A dirt bike and ATV rally in Atlanta got out of hand Sunday, ending with the arrest of two men, one of whom appears on “Love & Hip Hop Atlanta.”
Police said about 400 dirt bikes, ATVs and other motorized vehicles were traveling near Ralph McGill and Piedmont avenues on Sunday afternoon when an Atlanta Police Department officer noticed several of them were running red lights and driving on the wrong side of the road.
When the officer approached the vehicles, he was surrounded as they “popped wheelies and drove very recklessly,” according to a police report.
The officer then noticed a three-wheeled, red Polaris Slingshot near the back of the pack that ran multiple red lights and drove on the wrong side of the road. After pulling the vehicle over, he arrested Kirk Frost on multiple charges, including reckless driving, operating an unregistered vehicle, failure to stop for an emergency vehicle, driving on the wrong side of the roadway and five counts of failure to obey a traffic control device.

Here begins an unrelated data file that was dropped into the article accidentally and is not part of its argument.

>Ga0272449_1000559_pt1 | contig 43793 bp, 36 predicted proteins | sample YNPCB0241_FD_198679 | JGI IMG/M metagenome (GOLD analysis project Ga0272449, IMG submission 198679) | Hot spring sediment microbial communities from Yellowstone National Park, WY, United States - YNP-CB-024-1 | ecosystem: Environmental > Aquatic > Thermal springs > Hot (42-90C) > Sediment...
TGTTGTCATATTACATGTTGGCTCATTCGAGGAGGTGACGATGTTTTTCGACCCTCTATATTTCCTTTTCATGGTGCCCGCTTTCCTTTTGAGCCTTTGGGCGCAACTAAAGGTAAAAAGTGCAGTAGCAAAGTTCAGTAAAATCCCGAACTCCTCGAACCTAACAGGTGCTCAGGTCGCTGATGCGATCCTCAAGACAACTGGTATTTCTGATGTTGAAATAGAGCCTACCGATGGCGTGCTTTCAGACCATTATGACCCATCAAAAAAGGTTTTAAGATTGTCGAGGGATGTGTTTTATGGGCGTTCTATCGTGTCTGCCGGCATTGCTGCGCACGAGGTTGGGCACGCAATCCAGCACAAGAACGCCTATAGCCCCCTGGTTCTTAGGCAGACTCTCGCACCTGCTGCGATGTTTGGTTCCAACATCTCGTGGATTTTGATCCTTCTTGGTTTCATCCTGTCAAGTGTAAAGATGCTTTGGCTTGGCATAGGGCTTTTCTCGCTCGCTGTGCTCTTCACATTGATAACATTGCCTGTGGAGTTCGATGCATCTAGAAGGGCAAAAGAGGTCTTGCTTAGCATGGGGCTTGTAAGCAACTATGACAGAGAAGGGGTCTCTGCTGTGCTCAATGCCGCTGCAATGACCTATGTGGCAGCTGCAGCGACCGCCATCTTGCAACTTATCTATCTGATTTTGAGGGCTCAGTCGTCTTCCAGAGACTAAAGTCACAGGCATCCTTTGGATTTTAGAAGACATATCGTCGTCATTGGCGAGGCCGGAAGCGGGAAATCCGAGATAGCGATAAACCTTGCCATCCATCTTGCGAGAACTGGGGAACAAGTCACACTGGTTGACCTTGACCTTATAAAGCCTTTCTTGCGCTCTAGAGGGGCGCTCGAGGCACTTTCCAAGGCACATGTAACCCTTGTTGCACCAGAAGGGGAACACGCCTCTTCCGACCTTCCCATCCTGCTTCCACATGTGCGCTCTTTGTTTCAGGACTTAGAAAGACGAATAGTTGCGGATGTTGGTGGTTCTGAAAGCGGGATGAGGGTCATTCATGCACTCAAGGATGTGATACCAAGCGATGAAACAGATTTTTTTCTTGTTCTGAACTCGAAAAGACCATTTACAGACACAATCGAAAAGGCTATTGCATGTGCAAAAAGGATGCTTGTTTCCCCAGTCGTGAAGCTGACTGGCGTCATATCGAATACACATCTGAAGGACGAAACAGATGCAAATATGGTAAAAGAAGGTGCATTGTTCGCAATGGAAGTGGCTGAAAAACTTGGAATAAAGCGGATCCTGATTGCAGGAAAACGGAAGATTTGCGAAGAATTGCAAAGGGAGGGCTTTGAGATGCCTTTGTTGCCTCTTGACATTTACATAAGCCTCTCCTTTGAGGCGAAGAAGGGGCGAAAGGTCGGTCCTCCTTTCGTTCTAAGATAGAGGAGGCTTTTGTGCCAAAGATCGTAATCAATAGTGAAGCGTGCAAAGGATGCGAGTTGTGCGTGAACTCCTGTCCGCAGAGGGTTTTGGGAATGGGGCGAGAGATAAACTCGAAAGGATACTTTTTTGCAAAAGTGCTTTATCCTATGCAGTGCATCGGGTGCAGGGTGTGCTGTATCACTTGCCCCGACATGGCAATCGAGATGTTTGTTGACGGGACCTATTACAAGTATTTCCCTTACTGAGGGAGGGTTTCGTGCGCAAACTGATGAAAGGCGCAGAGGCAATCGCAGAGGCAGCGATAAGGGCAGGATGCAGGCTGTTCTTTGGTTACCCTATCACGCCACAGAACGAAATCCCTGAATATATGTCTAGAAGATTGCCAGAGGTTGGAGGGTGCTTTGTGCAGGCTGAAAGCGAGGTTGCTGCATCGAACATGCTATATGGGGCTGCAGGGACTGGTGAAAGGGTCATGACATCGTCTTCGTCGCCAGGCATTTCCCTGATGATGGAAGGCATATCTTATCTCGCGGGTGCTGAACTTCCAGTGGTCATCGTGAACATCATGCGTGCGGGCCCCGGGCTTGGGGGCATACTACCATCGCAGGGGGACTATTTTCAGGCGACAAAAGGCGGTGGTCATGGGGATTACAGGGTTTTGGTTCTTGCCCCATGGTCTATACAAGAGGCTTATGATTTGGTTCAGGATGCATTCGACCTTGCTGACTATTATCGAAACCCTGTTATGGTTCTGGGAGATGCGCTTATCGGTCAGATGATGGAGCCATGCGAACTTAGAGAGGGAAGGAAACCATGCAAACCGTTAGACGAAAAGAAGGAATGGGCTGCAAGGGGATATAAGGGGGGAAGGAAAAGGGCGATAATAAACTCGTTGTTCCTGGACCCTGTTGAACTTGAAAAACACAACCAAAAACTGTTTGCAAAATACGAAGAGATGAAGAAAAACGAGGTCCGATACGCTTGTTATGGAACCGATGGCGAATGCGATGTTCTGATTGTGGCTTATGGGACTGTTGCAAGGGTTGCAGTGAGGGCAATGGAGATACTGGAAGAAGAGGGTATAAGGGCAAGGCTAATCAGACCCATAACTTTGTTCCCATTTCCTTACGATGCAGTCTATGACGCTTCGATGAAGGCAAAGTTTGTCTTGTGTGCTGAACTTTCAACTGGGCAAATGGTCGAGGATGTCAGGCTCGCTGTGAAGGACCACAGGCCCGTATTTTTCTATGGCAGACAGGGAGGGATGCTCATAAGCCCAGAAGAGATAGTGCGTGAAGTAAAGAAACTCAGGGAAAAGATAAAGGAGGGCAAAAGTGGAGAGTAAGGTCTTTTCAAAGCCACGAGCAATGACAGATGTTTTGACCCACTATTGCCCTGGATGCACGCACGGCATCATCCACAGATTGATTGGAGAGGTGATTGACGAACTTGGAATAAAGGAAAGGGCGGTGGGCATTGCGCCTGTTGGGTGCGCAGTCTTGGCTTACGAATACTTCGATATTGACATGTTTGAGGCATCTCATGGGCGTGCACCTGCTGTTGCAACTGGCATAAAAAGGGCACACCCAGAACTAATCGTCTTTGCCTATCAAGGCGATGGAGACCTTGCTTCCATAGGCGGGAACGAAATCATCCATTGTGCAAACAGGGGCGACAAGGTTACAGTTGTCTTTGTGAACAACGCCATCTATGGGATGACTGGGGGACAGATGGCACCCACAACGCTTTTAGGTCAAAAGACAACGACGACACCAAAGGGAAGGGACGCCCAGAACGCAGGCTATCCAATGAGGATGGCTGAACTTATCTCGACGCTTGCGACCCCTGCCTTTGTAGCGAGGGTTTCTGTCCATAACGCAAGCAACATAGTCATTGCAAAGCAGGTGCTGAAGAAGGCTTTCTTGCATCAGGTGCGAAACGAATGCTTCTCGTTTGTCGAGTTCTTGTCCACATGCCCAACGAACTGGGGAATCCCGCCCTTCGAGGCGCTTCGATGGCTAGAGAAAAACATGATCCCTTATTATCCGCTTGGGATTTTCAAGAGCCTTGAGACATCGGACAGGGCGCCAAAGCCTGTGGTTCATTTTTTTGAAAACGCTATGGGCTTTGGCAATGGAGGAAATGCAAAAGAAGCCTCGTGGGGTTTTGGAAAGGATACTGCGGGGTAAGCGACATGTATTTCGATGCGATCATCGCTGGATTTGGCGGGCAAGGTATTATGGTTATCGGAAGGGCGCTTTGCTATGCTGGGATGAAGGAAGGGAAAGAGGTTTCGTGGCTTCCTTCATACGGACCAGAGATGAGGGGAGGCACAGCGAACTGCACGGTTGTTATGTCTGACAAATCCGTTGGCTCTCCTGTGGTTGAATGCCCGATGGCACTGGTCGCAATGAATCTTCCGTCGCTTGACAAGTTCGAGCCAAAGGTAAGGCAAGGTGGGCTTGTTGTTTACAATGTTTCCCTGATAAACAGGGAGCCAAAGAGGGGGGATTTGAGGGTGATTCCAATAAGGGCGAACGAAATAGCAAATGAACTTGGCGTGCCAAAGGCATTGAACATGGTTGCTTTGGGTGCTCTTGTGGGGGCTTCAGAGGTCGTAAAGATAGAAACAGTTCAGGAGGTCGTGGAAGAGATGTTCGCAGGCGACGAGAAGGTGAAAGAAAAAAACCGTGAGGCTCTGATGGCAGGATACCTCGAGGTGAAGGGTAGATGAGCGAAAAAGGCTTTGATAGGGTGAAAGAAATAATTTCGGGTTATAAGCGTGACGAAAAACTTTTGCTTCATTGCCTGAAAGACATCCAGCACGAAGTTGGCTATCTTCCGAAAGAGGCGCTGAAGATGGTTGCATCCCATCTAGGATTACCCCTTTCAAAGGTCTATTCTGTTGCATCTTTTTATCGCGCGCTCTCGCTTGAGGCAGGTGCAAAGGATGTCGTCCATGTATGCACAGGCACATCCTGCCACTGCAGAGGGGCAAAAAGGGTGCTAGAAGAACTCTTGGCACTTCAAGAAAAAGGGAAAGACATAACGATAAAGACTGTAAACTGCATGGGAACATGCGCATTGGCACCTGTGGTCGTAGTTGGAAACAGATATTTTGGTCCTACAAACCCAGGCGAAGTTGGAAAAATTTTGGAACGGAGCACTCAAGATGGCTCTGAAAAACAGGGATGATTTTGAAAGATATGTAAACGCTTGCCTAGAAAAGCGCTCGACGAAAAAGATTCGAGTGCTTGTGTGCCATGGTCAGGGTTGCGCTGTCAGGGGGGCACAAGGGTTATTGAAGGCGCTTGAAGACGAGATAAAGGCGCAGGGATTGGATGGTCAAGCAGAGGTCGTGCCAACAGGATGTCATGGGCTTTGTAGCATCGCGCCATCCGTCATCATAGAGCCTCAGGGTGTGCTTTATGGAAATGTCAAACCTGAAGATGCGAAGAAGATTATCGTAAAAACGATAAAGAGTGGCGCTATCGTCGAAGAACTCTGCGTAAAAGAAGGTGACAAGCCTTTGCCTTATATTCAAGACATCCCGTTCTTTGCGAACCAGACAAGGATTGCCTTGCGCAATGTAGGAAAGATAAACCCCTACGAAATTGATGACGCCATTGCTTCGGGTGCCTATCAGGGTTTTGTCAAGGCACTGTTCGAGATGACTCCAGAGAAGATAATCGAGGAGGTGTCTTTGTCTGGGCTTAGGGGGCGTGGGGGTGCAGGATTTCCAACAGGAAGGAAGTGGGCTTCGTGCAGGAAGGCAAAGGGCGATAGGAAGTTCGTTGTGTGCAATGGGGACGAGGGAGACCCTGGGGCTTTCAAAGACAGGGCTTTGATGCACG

Frost, a 46-year-old who frequently appears the VH1 show “Love & Hip Hop Atlanta,” wasn’t the only one to go to jail that evening for allegedly joyriding around Atlanta.
Demarcus Jordan, 28, was arrested at a gas station on Moreland Avenue after allegedly blocking traffic near the I-20 eastbound expressway with a pack of other dirt bike and ATV drivers. While on the scene, the responding officer noticed “approximately 30-50 dirt bikes start to circle the location,” according to a police report.
Jordan was charged with reckless driving and operating an off-road vehicle on a city street after attempting to flee the scene on his dirt bike, police said.
Frost and Jordan were released from the Atlanta city jail on Monday after posting $3,502 and $2,131 bond, respectively.
Frost and Jordan were just two of hundreds of off-road vehicle drivers to take to Atlanta’s streets this past weekend, participating in an event known as #RayDay5. The Instagram hashtag includes several photos of dirt bike and ATV riders navigating public roads in and around the city — which is illegal, according to state laws.
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— Staff writer Tyler Estep contributed to this report.